In 2017, DHAAP was successful in obtaining funding from the Government of Nova Scotia's Department of Community Services to provide hearing aids to Halifax residents who receive Income Assistance. This government funding allowed us to hire Dr. Sarah Mason as the audiologist in charge of Community Services-DHAAP as well as to purchase hearing aids that are prescribed for eligible patients.

Prospective patients are required to fill out an application form and submit either proof of annual income or proof that they are recipients of Income Assistance. For low-income seniors, where government funding is not available, the hearing aids are either donated by hearing aid manufacturers or are used hearing aids that are in very good condition. The Lions Clubs in Nova Scotia help collect used hearing aids. Obviously, not all used hearing aids donated to the program can be re-fitted as some are not working or are simply too old; we even received an old Zenith Ambassador BTE from the 1950s that was still working! The Lions Clubs in Nova Scotia and Lions Clubs International have also been instrumental in raising funds for purchasing equipment and a clinic management software system.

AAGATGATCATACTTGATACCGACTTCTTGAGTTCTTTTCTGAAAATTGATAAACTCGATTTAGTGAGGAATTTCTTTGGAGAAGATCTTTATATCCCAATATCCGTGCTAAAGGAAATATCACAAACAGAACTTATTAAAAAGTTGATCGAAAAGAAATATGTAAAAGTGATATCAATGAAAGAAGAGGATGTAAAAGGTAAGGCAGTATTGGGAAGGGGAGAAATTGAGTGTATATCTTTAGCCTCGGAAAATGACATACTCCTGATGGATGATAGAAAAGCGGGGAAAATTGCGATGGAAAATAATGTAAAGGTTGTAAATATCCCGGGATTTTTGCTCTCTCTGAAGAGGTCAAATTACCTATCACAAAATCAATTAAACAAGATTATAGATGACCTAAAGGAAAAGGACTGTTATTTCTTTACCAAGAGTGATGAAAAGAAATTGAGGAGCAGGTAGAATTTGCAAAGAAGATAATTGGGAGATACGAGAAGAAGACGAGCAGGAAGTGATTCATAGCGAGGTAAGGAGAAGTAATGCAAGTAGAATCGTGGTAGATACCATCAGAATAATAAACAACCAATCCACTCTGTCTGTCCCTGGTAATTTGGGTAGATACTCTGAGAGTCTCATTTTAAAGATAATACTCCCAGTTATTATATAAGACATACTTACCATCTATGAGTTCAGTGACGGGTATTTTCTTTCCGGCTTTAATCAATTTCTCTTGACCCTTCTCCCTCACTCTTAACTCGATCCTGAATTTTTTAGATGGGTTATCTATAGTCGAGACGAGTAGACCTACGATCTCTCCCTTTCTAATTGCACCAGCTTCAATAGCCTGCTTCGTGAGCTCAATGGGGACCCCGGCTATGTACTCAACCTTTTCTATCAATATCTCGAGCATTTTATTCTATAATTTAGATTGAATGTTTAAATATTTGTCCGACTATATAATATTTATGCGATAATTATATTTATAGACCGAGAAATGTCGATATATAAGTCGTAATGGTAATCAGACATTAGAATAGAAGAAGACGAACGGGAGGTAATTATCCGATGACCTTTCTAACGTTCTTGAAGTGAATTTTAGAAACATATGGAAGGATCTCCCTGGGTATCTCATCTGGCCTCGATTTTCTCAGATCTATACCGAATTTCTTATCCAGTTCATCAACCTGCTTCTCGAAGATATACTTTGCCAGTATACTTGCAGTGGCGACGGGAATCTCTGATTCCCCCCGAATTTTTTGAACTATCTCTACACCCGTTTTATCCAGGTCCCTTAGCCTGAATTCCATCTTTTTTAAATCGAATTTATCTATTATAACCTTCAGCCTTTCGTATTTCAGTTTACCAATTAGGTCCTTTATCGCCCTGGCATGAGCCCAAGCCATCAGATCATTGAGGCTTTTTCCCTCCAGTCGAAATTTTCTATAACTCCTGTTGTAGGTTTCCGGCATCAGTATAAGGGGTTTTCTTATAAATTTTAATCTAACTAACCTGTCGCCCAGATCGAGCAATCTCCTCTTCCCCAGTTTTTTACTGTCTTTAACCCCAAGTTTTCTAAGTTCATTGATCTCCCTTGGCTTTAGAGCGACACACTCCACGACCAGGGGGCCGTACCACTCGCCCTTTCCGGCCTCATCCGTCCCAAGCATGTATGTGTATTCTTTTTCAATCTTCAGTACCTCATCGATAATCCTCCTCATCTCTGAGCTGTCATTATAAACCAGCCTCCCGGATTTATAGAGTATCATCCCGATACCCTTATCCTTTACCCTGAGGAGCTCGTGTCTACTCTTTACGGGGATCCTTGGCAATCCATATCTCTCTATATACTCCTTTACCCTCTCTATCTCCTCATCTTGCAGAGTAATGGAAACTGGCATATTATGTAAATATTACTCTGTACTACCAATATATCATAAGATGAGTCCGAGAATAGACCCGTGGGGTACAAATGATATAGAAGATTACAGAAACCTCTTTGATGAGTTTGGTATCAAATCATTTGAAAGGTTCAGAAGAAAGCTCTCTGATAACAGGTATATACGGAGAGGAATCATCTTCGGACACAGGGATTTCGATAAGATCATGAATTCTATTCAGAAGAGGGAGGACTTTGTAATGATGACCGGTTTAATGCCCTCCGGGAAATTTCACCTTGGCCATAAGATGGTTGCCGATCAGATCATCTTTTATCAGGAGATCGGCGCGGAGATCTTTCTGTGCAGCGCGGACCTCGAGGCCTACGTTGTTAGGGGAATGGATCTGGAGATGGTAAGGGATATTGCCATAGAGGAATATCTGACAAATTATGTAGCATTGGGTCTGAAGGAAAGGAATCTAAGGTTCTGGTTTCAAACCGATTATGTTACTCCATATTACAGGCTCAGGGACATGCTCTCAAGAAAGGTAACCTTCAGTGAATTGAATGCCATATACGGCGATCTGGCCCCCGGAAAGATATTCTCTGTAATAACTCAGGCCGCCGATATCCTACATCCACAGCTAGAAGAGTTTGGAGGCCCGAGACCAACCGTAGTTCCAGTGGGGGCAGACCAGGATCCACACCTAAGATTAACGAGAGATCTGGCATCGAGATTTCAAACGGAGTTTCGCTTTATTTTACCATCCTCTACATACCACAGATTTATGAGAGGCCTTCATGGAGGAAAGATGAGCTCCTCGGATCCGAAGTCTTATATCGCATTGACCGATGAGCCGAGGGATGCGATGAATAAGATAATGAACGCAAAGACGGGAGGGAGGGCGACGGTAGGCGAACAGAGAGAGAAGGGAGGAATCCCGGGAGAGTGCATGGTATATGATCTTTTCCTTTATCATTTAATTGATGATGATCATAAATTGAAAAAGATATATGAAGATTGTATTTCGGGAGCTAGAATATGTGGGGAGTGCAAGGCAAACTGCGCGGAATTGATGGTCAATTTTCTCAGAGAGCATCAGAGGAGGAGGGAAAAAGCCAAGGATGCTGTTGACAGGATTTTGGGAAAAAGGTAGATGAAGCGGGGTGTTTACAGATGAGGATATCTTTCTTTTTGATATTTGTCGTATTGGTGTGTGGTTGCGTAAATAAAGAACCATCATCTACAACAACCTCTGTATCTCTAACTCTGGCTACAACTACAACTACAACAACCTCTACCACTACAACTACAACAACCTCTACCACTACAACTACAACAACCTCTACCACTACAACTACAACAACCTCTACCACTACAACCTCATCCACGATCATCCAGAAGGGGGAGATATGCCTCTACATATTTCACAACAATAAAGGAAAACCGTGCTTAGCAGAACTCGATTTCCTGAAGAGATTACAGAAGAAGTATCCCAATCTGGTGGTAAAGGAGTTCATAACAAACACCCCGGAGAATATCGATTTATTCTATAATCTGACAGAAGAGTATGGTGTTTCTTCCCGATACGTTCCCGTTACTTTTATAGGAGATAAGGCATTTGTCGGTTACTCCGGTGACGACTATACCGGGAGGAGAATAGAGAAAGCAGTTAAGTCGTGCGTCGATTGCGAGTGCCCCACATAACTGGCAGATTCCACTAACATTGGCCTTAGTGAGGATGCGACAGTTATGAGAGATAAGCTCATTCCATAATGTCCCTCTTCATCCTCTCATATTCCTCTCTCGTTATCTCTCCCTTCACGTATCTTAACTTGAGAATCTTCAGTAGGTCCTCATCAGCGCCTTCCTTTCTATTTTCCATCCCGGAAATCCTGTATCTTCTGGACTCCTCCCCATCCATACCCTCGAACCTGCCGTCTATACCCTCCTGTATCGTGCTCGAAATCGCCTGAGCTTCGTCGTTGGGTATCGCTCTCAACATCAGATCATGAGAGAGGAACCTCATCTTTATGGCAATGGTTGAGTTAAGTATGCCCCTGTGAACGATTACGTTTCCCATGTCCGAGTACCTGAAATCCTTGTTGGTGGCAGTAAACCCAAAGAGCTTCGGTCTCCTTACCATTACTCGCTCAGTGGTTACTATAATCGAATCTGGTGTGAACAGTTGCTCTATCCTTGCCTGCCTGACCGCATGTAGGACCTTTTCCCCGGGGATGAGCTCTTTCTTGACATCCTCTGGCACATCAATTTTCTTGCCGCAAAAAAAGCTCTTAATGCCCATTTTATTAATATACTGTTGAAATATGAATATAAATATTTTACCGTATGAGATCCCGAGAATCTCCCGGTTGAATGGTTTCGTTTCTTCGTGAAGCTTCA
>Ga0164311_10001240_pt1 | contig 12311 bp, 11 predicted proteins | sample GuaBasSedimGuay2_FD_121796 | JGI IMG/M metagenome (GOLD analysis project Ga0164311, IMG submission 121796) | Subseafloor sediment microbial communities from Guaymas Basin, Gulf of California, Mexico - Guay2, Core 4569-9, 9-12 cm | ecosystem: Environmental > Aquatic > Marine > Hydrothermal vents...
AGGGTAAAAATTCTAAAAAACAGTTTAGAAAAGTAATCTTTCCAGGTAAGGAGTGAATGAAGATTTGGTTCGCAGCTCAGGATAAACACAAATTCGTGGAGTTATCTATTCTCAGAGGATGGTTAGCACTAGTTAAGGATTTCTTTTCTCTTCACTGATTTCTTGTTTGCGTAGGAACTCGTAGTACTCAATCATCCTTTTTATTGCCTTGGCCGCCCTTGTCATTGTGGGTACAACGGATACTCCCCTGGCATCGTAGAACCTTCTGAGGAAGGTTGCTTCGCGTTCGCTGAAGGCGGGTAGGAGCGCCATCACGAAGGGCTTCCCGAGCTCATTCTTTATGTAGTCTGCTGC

All Dalhousie University audiology students participate in the DHAAP clinic. First year students observe patient care as part of their introduction to clinical services and 2nd and 3rd year students participate in patient care under clinical supervision. The clinic also offers some fieldwork hours for intern and extern students. Speech language pathology students have the opportunity to obtain audiology minor hours through the program as well. A few audiology students also volunteer as program assistants to help with clerical duties such as patient scheduling, correspondence with patients, and database maintenance.